Key West officials on July 12 echoed the desire of the Committee for Safer Cleaner Ships to apply the voter-approved cruise ship reductions at all three cruise ship piers — Mallory Pier, Outer Mole and the privately owned Pier B.
“There should be no special carve-outs or exemptions,” Arlo Haskell, treasurer of Safer Cleaner Ships, said at the July 12 workshop. “Allowing a single pier to operate without limits would allow 365 large ships a year — one each day. This would barely be an improvement from the status quo.”
But requiring a private business — Pier B — to turn away the majority of its customers — cruise ships — presents a problem that will cost the city dearly, city attorney Shawn Smith repeatedly warned the elected lawmakers.
“I think Pier B sues us. I don’t think it’s a threat. I think it’s legitimate. And I think it’ll be for breach of contract and an interstate commerce claim. This will be Duck Tours on steroids,” Smith said. (The city had to pay $8 million in the early 2000s after the courts ruled that the city’s actions had put a private tour company out of business.)
In addition, Smith reminded the commission, the city has a contract with Pier B that for nearly 30 years has given 25% of Pier B’s cruise ship revenues to the city. That contract renews every 10 years unless both parties agree to end it. When Mayor Teri Johnston asked Smith how the city can get out of that contract, Smith replied, “We pay.”
Despite support for the voters and Safer Cleaner Ships. Commissioner Sam Kaufman also acknowledged that a costly lawsuit from Pier B could bankrupt the city.
In order to forecast various scenarios, Keys Weekly analyzed the past five years of cruise ship data, provided by Caribe Nautical, the local ship’s agent that coordinates schedules with the city of Key West and Pier B for each of the three piers.
Over the past five years, from fiscal year 2014-15 through fiscal year 2018-19 (not counting the partial year of 2019-20, when COVID canceled cruise travel), an average of 348 ships per year have visited Key West, with 63% of them (218) coming to Pier B. The Outer Mole hosted 26%, or an average of 92 ships per year, and Mallory saw an average of 38 ships per year, or 11%, according to Caribe Nautical data.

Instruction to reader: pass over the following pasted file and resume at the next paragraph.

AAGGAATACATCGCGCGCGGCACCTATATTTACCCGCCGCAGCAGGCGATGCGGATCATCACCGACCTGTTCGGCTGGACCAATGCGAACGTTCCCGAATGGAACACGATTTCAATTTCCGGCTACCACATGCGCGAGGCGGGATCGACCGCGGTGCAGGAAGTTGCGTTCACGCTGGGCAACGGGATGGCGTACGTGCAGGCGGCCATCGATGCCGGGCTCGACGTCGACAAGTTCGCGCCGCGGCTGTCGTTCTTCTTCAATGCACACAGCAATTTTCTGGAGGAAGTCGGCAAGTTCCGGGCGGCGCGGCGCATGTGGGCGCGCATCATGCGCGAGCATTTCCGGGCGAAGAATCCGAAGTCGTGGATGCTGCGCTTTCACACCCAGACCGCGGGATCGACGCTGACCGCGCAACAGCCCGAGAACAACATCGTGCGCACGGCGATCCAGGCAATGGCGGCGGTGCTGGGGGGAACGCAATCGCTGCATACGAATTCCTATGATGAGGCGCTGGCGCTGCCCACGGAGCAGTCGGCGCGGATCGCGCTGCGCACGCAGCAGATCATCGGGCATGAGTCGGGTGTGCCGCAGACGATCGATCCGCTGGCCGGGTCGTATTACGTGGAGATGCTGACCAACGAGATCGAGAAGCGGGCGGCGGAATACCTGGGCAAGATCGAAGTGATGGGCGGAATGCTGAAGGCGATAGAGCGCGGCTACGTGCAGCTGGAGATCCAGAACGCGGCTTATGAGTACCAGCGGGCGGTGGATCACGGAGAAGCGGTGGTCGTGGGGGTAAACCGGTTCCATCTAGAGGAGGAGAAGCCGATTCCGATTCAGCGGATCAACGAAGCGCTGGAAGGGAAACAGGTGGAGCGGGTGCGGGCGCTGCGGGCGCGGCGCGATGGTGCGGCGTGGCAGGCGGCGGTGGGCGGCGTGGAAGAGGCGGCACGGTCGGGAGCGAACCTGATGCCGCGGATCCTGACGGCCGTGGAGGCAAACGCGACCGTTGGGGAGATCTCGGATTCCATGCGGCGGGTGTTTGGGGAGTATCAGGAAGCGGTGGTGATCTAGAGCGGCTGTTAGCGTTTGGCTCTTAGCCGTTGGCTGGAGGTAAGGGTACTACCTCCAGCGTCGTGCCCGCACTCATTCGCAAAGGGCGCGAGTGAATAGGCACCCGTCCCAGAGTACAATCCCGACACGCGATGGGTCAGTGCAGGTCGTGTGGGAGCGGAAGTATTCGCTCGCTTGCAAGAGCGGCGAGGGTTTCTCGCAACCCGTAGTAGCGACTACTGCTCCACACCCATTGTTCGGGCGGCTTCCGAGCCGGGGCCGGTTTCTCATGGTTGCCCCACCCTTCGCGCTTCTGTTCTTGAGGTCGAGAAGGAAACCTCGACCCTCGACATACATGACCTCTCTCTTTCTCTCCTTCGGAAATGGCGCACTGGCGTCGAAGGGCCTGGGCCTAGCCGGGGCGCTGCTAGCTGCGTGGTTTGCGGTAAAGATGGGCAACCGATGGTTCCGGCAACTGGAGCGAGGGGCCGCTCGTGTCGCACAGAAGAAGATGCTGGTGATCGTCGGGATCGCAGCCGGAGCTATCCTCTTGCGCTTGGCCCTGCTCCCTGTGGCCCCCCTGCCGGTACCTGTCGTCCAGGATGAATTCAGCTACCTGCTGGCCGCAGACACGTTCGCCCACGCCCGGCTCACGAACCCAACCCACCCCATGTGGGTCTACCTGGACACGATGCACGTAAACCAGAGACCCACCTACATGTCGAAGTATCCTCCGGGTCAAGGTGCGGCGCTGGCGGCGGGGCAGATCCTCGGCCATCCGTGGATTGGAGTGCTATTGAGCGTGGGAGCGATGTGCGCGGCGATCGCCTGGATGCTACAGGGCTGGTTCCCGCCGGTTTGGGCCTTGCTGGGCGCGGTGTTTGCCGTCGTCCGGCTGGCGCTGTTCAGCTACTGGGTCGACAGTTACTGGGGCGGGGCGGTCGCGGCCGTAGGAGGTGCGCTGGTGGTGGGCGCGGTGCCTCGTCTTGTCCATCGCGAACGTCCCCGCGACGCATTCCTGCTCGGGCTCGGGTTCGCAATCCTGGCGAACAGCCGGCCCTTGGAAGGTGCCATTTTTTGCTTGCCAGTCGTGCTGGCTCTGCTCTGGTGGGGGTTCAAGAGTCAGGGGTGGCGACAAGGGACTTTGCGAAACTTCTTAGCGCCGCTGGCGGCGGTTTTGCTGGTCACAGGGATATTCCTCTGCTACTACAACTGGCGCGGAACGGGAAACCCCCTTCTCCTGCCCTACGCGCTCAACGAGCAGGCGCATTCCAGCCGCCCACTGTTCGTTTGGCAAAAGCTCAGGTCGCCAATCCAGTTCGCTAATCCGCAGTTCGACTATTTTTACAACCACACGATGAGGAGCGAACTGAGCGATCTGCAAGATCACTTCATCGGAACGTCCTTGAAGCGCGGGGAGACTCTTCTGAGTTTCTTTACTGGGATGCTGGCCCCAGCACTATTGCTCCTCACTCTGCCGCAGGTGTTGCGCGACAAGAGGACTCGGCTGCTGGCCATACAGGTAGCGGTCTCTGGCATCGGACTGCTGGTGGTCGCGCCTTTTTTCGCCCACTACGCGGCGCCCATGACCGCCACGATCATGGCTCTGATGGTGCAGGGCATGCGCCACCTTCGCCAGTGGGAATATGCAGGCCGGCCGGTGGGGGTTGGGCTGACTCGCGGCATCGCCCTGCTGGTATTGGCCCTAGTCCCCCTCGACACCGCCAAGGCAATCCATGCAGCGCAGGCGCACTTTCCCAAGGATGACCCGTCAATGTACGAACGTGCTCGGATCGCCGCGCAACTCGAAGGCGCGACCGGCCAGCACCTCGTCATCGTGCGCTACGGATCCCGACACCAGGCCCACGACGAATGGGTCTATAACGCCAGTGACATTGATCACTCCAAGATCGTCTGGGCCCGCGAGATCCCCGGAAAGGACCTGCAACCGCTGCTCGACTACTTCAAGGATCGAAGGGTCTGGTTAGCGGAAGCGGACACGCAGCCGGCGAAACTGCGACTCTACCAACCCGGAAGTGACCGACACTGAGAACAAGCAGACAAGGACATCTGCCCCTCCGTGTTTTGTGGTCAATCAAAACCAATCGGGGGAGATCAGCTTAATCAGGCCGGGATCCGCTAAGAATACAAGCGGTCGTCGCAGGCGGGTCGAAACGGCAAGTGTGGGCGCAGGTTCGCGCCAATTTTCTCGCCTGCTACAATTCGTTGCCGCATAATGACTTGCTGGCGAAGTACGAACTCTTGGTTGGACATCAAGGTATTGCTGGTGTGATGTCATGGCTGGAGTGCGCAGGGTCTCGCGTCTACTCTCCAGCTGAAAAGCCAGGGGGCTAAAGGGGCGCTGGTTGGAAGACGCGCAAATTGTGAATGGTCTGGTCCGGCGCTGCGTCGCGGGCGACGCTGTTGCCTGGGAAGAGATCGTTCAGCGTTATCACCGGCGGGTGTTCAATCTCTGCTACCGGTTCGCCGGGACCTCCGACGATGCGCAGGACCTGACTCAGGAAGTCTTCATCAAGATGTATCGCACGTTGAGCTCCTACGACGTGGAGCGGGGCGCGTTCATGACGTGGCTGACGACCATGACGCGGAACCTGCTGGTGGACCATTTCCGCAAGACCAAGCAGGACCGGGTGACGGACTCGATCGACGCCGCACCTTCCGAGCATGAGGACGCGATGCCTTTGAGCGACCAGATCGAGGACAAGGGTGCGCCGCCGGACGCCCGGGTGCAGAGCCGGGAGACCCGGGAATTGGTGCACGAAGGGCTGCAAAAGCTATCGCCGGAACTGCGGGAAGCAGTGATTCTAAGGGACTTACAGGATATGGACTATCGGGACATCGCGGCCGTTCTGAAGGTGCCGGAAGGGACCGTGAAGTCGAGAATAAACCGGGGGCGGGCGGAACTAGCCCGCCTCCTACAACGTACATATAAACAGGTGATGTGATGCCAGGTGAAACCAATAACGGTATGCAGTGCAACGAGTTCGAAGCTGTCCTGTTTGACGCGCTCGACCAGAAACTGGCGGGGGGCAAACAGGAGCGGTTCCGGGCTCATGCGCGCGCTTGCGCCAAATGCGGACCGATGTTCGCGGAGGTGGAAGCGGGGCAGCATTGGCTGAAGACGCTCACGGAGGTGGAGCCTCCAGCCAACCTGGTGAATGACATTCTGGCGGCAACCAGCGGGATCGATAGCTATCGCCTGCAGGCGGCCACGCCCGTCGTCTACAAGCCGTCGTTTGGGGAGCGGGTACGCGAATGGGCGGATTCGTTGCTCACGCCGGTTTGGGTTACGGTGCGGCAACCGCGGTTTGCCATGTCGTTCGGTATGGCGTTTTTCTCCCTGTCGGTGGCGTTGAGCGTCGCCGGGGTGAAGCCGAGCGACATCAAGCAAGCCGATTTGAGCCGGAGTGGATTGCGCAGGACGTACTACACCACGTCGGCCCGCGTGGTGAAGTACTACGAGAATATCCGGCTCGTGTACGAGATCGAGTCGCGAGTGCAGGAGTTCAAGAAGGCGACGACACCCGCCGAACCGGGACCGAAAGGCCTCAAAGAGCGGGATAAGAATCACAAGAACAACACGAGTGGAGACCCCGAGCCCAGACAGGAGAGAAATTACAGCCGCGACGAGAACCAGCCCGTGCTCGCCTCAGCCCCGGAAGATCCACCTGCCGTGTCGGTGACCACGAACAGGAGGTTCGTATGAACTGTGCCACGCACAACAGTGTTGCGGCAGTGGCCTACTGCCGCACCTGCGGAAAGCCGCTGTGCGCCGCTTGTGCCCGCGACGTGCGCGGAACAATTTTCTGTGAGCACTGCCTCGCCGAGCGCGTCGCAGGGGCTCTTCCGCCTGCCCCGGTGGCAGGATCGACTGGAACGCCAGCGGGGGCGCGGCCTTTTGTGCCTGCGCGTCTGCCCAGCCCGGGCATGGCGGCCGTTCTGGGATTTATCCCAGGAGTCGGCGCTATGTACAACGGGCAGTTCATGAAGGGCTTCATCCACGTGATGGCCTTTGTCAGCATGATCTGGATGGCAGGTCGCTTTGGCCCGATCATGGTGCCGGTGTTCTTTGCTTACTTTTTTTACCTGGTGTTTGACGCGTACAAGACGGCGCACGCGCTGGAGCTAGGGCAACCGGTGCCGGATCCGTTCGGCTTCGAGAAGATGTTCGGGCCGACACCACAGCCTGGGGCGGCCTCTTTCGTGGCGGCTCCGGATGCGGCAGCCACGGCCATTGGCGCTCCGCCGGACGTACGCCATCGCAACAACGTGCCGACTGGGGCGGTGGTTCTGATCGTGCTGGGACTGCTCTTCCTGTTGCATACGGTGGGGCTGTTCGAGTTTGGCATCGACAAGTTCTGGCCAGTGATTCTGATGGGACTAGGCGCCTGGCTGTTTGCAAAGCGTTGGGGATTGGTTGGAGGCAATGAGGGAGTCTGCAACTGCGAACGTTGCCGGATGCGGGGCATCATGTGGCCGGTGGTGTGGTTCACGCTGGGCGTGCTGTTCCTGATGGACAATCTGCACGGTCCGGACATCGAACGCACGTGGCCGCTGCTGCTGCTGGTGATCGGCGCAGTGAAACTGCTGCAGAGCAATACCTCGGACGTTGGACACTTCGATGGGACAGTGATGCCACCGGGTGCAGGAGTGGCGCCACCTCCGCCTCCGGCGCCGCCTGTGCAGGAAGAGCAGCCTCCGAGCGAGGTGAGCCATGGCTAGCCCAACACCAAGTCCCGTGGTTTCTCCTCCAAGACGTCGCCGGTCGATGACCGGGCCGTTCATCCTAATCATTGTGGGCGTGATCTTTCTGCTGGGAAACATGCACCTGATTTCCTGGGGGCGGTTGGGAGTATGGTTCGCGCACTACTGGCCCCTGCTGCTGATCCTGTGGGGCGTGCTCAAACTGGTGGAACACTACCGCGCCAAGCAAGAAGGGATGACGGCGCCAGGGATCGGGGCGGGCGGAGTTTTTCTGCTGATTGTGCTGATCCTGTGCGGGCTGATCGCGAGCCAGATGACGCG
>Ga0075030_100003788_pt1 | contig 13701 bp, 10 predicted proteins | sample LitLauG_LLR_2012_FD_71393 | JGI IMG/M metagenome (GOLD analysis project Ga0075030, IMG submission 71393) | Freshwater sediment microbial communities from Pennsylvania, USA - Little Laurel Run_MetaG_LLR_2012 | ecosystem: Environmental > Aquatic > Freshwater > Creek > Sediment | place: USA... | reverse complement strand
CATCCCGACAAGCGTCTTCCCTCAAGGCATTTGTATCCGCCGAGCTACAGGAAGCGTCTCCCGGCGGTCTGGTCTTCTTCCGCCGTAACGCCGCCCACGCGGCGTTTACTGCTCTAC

“Yes, the contract with Pier B allows them to have seven ships a week, or one per day, but that never happens due to the scheduling of cruise itineraries, which begin on a weekend,” said John Wells, the retired founder of Caribe Nautical and an outspoken opponent of Safer Cleaner Ships and drastic cruise ship reductions.
“If the city allows Pier B to continue to operate as usual while issues are negotiated, I’d estimate that Pier B could accommodate 225 to 250 ships a year,” Wells said. “If Pier B becomes the only cruise dock in town, we’d see a 40 to 45% reduction in cruise ships. Pier B cannot absorb all the ships from Mallory and the Mole. There won’t be 365 ships a year.”
Wells said he’d like to see a citizens working group created to discuss and resolve cruise ship issues, “much like Mayor Richard Heyman did in the 1980s to reach a compromise between cruise ships at Mallory Pier and the sunset celebration performers. Heyman worked out an agreement in which ships must depart 45 minutes before sunset, with 12 special exceptions allowed each year. That was an exercise in leadership by a mayor.”